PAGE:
The origin story of jeans is a tale woven into the fabric of our city. In the wake of the Gold Rush, an enterprising German Jewish immigrant named Levi Strauss ripped thick denim fabric from sails or tents and dyed it blue, fashioning the very first pair of jeans for hard-working gold miners.
The only problem is that none of it is true.
The first pair of riveted jeans were white, not blue, and they were made from a fabric called “duck” that a tailor named Jacob Davis had purchased from San Francisco wholesaler Levi Strauss. Davis, who was working in Reno, was not outfitting gold miners, but a laborer who had come to Nevada because a major deposit of silver ore had been discovered on the other side of the state.
When Davis saw the success of his riveted pants—he had the idea to attach the metal screws after using them for horse blankets—he asked Strauss to go in on a patent together, with his materials supplier providing the funds. Davis was the brains; Strauss was the capitalist. Yet a company bearing Strauss’s name has been the benefactor of a mythical storytelling that’s both invisible and erasing.
“Jacob Davis was the inventor,” said Frank Davis, the tailor’s great-grandson, who now helms the Ben Davis workwear brand based in San Rafael. “Levi Strauss was just selling fabric.”
But Strauss became the single name synonymous with American blue jeans, and there are no descendants of Jacob Davis who own a portion of the nearly $6 billion Levi Strauss & Co.
It’s easy today to think of Levi’s success as a given, its ubiquity a fait accompli. Yet, according to James Sullivan, the author of Jeans: a Cultural History of an American Icon and a journalism professor at Emerson College, Levi’s was one of dozens—possibly even hundreds—of jeans manufacturers in the 1800s.
What’s more, Levi’s was most likely not the first commercial jeans producer in the U.S., according to Sullivan. That honor goes to Sweet-Orr, a New York-based denim company, which predated Levi’s by two years, according to Sullivan.
Yet unlike clothing brands like the Gap—which used to sell Levi’s jeans exclusively—the brand excels at storytelling and iconography.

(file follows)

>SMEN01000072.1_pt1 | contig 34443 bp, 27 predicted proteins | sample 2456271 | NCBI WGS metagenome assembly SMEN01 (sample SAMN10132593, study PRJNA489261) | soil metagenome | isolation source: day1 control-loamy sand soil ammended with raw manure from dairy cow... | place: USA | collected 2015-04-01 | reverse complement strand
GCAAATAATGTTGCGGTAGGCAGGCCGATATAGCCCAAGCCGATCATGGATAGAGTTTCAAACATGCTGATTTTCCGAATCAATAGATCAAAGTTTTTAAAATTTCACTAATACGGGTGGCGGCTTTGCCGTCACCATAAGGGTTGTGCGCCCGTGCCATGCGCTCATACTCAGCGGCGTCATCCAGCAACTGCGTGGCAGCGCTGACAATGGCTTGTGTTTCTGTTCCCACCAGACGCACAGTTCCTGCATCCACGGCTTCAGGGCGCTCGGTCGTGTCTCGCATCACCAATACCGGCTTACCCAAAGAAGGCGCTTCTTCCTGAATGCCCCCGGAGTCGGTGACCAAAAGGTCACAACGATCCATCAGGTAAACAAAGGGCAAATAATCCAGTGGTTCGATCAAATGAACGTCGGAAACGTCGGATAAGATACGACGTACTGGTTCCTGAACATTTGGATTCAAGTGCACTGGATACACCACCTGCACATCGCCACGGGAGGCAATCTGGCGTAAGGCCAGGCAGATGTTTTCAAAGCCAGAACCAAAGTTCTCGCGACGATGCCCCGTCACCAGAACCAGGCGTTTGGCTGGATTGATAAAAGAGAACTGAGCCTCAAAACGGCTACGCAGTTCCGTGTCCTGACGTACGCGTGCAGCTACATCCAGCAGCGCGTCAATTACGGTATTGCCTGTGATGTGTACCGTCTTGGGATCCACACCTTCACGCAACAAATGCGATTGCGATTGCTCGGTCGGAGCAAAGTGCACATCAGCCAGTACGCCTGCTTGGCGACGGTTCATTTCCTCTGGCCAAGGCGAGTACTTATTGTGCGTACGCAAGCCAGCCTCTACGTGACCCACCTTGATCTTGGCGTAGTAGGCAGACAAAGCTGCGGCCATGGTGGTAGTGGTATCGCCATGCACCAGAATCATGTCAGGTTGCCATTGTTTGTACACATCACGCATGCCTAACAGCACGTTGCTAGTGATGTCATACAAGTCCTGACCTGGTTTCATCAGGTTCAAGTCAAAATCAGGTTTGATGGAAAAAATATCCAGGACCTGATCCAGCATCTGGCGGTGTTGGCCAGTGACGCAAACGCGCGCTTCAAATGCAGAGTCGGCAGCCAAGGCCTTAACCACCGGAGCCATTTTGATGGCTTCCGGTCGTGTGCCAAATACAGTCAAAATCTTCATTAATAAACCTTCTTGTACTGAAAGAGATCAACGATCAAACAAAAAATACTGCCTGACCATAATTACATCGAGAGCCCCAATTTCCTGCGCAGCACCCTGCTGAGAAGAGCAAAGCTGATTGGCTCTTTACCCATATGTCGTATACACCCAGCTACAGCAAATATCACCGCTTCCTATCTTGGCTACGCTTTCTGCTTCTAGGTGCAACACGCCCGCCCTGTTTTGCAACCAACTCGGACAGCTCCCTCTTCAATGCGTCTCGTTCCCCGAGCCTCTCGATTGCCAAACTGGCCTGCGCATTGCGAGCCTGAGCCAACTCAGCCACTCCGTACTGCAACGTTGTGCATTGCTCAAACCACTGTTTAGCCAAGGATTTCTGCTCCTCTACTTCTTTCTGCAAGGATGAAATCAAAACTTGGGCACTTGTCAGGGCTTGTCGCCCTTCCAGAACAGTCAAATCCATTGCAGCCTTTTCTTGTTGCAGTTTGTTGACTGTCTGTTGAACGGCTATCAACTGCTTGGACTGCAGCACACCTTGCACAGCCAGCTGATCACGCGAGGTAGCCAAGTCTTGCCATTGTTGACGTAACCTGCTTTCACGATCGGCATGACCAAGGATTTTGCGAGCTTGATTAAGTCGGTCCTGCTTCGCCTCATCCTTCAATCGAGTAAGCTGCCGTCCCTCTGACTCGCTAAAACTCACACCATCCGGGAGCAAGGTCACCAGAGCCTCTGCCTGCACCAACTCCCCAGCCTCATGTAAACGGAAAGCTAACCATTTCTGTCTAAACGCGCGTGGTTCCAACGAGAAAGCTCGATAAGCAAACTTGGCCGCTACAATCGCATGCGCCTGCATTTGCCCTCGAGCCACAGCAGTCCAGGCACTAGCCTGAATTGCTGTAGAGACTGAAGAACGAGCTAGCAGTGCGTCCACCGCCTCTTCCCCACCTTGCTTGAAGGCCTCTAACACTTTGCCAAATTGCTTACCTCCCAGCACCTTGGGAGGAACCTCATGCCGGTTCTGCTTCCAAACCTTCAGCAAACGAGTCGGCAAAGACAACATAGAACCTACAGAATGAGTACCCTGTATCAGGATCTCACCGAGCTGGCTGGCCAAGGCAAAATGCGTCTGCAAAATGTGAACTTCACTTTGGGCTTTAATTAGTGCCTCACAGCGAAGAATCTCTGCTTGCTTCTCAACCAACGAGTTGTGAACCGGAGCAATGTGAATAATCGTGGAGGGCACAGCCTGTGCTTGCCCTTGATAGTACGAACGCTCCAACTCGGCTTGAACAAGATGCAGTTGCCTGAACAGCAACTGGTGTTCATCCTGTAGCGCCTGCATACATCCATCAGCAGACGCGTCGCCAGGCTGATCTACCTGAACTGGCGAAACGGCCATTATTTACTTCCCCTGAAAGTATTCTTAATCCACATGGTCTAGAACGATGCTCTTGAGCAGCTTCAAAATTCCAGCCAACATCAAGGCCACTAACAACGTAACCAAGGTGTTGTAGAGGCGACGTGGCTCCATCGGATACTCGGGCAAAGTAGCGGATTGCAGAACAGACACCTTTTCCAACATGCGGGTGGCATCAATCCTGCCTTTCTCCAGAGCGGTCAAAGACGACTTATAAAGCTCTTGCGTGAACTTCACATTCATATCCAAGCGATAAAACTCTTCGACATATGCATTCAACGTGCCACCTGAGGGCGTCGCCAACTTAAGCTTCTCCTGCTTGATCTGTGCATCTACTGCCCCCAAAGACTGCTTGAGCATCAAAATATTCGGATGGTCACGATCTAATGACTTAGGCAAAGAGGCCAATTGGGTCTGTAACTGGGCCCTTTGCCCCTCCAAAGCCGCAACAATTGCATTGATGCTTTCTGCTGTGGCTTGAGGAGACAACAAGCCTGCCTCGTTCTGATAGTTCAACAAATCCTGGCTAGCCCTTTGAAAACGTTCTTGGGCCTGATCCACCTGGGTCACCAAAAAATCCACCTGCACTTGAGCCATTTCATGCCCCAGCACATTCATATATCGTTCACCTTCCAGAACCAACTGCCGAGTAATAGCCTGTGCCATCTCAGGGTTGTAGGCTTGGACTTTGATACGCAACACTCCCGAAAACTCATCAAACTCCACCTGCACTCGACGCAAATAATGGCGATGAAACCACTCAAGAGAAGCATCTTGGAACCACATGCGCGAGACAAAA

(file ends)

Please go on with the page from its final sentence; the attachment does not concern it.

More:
“Levi’s figured out brand identity before everyone else did,” Sullivan said. “You're telling a story by choosing to wear a pair of Levi’s.”
A visit to Levi’s corporate headquarters on San Francisco’s Battery Street, where you can see vintage 501s on display like museum artifacts, drives the point home. The jeans have been worn by characters ranging from a chicken coop keeper to a fashionista to a surfer, torn and adorned to embody the people who wore them. According to Sullivan, Levi’s 501s are the bestselling garment of all time.
Levi’s success might feel effortless, but maintaining the brand’s purity requires serious work. Behind the scenes is a careful curation of identity that has been essential to the company’s century-and-a-half of success—and some good luck. The brand’s dominance rests on a commitment to progressive politics, a robust vintage market and a ruthless pursuit of lawsuits.
In 2007, Levi’s was rated as the most litigious company in the apparel industry for trademark infringement lawsuits. Yet the fervor for intellectual property protection goes back much earlier. It’s arguably baked into the brand’s DNA.
Jacob Davis and Levis Strauss patented the riveting of pants in 1873. That year is considered the birth of the blue jean, prompting its 150th birthday celebration in 2023. In the company’s very first year of denim manufacturing, Levi Strauss promptly sued two denim rivals for selling knockoffs of Davis’ riveted design.
“By taking strong, prompt action to stave off all copycats, Levi Strauss & Co. sent a clear message that inventors would have to come up with other ideas,” denim historian Michael Harris wrote in Jeans of the Old West.
Yet the patent was set to expire in 1890, after which any company would be able to imitate and sell Davis’ design. Levi’s had to come up with another way to differentiate itself in a landscape flooded with denim.